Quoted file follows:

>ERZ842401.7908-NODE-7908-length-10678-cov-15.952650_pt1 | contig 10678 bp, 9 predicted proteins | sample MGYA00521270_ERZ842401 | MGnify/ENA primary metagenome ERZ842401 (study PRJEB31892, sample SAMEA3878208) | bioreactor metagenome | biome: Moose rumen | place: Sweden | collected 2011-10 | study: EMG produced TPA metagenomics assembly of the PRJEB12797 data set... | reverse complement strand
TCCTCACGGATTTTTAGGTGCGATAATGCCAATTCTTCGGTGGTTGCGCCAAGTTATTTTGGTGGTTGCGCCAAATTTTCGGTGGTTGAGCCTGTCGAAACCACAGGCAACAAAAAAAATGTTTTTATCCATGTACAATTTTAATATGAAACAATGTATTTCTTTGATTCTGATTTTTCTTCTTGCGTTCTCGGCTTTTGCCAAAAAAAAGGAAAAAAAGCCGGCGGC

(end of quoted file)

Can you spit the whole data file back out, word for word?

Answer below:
>ERZ842401.7908-NODE-7908-length-10678-cov-15.952650_pt1 | contig 10678 bp, 9 predicted proteins | sample MGYA00521270_ERZ842401 | MGnify/ENA primary metagenome ERZ842401 (study PRJEB31892, sample SAMEA3878208) | bioreactor metagenome | biome: Moose rumen | place: Sweden | collected 2011-10 | study: EMG produced TPA metagenomics assembly of the PRJEB12797 data set... | reverse complement strand
TCCTCACGGATTTTTAGGTGCGATAATGCCAATTCTTCGGTGGTTGCGCCAAGTTATTTTGGTGGTTGCGCCAAATTTTCGGTGGTTGAGCCTGTCGAAACCACAGGCAACAAAAAAAATGTTTTTATCCATGTACAATTTTAATATGAAACAATGTATTTCTTTGATTCTGATTTTTCTTCTTGCGTTCTCGGCTTTTGCCAAAAAAAAGGAAAAAAAGCCGGCGGC